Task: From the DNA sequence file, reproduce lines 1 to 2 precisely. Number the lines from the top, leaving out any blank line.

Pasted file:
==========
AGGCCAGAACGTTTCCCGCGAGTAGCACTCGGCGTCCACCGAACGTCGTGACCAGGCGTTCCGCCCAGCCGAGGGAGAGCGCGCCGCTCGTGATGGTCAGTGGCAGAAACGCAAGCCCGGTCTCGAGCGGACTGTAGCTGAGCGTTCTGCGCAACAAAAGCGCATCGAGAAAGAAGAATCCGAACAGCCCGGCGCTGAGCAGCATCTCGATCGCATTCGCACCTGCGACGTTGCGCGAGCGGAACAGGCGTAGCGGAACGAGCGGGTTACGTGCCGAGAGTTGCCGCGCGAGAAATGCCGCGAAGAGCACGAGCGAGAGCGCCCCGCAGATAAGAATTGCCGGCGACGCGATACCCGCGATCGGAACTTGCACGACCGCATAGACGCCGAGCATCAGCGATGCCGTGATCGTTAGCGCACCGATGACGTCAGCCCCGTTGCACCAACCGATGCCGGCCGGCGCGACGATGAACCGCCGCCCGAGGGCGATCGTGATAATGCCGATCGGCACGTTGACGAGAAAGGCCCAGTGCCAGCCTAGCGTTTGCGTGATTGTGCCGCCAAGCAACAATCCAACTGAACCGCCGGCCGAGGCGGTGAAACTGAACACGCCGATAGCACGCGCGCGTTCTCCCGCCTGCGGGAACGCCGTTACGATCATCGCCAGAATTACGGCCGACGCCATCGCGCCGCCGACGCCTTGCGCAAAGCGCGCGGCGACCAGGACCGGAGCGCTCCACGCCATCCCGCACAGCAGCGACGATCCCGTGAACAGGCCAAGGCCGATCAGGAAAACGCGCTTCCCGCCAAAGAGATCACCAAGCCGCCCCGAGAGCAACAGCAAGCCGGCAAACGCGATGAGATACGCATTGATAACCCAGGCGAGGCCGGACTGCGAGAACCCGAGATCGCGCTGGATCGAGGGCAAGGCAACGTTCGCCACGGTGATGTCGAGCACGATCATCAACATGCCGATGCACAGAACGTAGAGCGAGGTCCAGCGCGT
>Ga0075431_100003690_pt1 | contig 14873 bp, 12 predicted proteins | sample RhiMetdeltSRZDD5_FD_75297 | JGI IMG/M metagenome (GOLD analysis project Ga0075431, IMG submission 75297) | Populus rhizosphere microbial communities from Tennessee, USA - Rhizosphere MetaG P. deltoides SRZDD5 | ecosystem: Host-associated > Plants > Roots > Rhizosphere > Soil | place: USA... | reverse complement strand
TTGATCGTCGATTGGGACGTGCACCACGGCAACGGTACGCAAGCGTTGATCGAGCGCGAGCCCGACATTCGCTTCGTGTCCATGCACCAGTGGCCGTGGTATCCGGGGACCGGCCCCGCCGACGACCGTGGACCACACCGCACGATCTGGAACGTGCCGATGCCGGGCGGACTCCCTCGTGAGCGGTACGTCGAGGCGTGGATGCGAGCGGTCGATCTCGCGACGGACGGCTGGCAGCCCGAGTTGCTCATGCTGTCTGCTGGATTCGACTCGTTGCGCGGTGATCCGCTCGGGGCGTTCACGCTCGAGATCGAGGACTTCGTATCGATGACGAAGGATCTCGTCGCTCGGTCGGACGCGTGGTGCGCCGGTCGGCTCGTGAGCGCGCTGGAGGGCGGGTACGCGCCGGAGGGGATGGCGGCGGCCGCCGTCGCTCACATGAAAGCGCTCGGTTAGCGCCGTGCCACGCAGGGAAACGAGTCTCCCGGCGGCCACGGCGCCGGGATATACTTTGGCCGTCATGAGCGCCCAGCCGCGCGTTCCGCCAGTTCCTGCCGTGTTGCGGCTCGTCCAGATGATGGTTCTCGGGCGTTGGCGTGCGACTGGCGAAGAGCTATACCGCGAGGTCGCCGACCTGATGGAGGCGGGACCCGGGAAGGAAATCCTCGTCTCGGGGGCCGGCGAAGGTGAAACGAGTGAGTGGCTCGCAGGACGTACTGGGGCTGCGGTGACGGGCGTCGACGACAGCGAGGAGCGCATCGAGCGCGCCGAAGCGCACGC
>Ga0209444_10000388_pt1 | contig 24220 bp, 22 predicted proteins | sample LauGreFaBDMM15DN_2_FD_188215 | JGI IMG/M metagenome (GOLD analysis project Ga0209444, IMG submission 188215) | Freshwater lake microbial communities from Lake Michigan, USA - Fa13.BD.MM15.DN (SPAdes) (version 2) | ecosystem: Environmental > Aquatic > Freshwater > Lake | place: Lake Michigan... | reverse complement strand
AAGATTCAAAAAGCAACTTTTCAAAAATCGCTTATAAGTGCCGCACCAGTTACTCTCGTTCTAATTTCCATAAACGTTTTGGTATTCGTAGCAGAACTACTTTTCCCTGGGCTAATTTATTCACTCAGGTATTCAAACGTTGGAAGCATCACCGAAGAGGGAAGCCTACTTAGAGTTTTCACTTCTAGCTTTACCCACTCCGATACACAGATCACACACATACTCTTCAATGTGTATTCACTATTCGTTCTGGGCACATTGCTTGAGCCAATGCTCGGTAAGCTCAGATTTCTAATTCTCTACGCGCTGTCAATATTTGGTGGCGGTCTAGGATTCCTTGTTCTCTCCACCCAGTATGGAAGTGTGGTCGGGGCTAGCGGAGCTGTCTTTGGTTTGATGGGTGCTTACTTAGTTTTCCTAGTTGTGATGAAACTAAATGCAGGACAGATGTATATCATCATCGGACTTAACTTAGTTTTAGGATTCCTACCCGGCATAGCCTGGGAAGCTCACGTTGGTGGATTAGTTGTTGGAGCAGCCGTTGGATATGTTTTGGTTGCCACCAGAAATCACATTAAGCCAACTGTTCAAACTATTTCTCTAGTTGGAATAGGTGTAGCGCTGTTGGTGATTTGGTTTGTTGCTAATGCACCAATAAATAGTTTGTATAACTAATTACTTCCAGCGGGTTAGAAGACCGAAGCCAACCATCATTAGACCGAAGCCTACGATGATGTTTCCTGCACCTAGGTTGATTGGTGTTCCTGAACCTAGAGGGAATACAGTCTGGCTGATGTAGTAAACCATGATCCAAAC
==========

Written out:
AGGCCAGAACGTTTCCCGCGAGTAGCACTCGGCGTCCACCGAACGTCGTGACCAGGCGTTCCGCCCAGCCGAGGGAGAGCGCGCCGCTCGTGATGGTCAGTGGCAGAAACGCAAGCCCGGTCTCGAGCGGACTGTAGCTGAGCGTTCTGCGCAACAAAAGCGCATCGAGAAAGAAGAATCCGAACAGCCCGGCGCTGAGCAGCATCTCGATCGCATTCGCACCTGCGACGTTGCGCGAGCGGAACAGGCGTAGCGGAACGAGCGGGTTACGTGCCGAGAGTTGCCGCGCGAGAAATGCCGCGAAGAGCACGAGCGAGAGCGCCCCGCAGATAAGAATTGCCGGCGACGCGATACCCGCGATCGGAACTTGCACGACCGCATAGACGCCGAGCATCAGCGATGCCGTGATCGTTAGCGCACCGATGACGTCAGCCCCGTTGCACCAACCGATGCCGGCCGGCGCGACGATGAACCGCCGCCCGAGGGCGATCGTGATAATGCCGATCGGCACGTTGACGAGAAAGGCCCAGTGCCAGCCTAGCGTTTGCGTGATTGTGCCGCCAAGCAACAATCCAACTGAACCGCCGGCCGAGGCGGTGAAACTGAACACGCCGATAGCACGCGCGCGTTCTCCCGCCTGCGGGAACGCCGTTACGATCATCGCCAGAATTACGGCCGACGCCATCGCGCCGCCGACGCCTTGCGCAAAGCGCGCGGCGACCAGGACCGGAGCGCTCCACGCCATCCCGCACAGCAGCGACGATCCCGTGAACAGGCCAAGGCCGATCAGGAAAACGCGCTTCCCGCCAAAGAGATCACCAAGCCGCCCCGAGAGCAACAGCAAGCCGGCAAACGCGATGAGATACGCATTGATAACCCAGGCGAGGCCGGACTGCGAGAACCCGAGATCGCGCTGGATCGAGGGCAAGGCAACGTTCGCCACGGTGATGTCGAGCACGATCATCAACATGCCGATGCACAGAACGTAGAGCGAGGTCCAGCGCGT
>Ga0075431_100003690_pt1 | contig 14873 bp, 12 predicted proteins | sample RhiMetdeltSRZDD5_FD_75297 | JGI IMG/M metagenome (GOLD analysis project Ga0075431, IMG submission 75297) | Populus rhizosphere microbial communities from Tennessee, USA - Rhizosphere MetaG P. deltoides SRZDD5 | ecosystem: Host-associated > Plants > Roots > Rhizosphere > Soil | place: USA... | reverse complement strand